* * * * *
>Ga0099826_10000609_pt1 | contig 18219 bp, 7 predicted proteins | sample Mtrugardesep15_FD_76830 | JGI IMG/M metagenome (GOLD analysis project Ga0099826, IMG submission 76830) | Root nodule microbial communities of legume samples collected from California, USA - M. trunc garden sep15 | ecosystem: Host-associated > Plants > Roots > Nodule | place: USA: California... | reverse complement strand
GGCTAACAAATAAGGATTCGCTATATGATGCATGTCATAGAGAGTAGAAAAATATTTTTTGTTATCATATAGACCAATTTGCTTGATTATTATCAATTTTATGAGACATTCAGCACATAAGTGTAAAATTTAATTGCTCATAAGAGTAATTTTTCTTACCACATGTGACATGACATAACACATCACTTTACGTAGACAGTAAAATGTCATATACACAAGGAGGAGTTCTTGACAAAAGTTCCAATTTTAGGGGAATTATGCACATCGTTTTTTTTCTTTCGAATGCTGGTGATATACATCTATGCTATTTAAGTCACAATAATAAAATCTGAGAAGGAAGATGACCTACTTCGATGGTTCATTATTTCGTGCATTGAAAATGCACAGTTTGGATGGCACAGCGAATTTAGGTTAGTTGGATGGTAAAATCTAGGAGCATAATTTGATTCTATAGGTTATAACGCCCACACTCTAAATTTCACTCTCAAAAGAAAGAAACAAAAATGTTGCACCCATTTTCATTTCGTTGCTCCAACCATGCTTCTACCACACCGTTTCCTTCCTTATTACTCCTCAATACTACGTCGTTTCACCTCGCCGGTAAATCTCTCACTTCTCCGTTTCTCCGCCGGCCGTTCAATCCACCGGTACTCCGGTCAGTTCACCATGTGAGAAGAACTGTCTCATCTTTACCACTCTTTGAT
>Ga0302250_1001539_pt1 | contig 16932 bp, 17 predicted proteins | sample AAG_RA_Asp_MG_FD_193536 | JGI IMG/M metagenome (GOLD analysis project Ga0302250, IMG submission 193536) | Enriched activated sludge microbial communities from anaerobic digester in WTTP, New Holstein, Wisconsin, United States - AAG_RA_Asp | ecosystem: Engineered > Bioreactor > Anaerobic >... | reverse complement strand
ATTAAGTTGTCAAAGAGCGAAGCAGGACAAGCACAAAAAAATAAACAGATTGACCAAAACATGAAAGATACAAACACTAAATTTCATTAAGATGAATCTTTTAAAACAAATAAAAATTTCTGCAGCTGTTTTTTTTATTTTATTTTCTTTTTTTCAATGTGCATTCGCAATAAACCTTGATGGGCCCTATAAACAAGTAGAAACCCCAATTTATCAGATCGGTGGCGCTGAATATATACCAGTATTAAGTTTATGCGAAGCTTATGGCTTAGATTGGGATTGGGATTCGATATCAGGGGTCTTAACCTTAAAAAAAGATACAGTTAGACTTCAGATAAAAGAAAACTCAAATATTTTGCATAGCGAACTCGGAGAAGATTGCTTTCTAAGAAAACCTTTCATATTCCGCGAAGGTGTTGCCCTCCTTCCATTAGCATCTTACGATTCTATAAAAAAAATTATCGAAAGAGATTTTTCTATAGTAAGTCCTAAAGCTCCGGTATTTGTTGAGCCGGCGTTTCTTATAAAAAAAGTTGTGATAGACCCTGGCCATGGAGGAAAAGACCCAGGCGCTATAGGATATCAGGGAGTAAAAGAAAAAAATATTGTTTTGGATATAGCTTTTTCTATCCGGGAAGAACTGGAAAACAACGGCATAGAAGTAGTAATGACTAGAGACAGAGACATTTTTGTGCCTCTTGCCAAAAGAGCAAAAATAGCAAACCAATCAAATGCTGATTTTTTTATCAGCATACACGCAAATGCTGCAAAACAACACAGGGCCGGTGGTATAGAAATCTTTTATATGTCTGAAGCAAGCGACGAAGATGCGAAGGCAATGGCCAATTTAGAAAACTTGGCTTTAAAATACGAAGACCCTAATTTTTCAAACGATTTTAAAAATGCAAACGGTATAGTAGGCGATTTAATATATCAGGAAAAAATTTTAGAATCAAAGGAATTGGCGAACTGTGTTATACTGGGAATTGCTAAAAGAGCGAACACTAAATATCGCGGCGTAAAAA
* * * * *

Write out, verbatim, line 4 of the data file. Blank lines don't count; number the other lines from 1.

ATTAAGTTGTCAAAGAGCGAAGCAGGACAAGCACAAAAAAATAAACAGATTGACCAAAACATGAAAGATACAAACACTAAATTTCATTAAGATGAATCTTTTAAAACAAATAAAAATTTCTGCAGCTGTTTTTTTTATTTTATTTTCTTTTTTTCAATGTGCATTCGCAATAAACCTTGATGGGCCCTATAAACAAGTAGAAACCCCAATTTATCAGATCGGTGGCGCTGAATATATACCAGTATTAAGTTTATGCGAAGCTTATGGCTTAGATTGGGATTGGGATTCGATATCAGGGGTCTTAACCTTAAAAAAAGATACAGTTAGACTTCAGATAAAAGAAAACTCAAATATTTTGCATAGCGAACTCGGAGAAGATTGCTTTCTAAGAAAACCTTTCATATTCCGCGAAGGTGTTGCCCTCCTTCCATTAGCATCTTACGATTCTATAAAAAAAATTATCGAAAGAGATTTTTCTATAGTAAGTCCTAAAGCTCCGGTATTTGTTGAGCCGGCGTTTCTTATAAAAAAAGTTGTGATAGACCCTGGCCATGGAGGAAAAGACCCAGGCGCTATAGGATATCAGGGAGTAAAAGAAAAAAATATTGTTTTGGATATAGCTTTTTCTATCCGGGAAGAACTGGAAAACAACGGCATAGAAGTAGTAATGACTAGAGACAGAGACATTTTTGTGCCTCTTGCCAAAAGAGCAAAAATAGCAAACCAATCAAATGCTGATTTTTTTATCAGCATACACGCAAATGCTGCAAAACAACACAGGGCCGGTGGTATAGAAATCTTTTATATGTCTGAAGCAAGCGACGAAGATGCGAAGGCAATGGCCAATTTAGAAAACTTGGCTTTAAAATACGAAGACCCTAATTTTTCAAACGATTTTAAAAATGCAAACGGTATAGTAGGCGATTTAATATATCAGGAAAAAATTTTAGAATCAAAGGAATTGGCGAACTGTGTTATACTGGGAATTGCTAAAAGAGCGAACACTAAATATCGCGGCGTAAAAA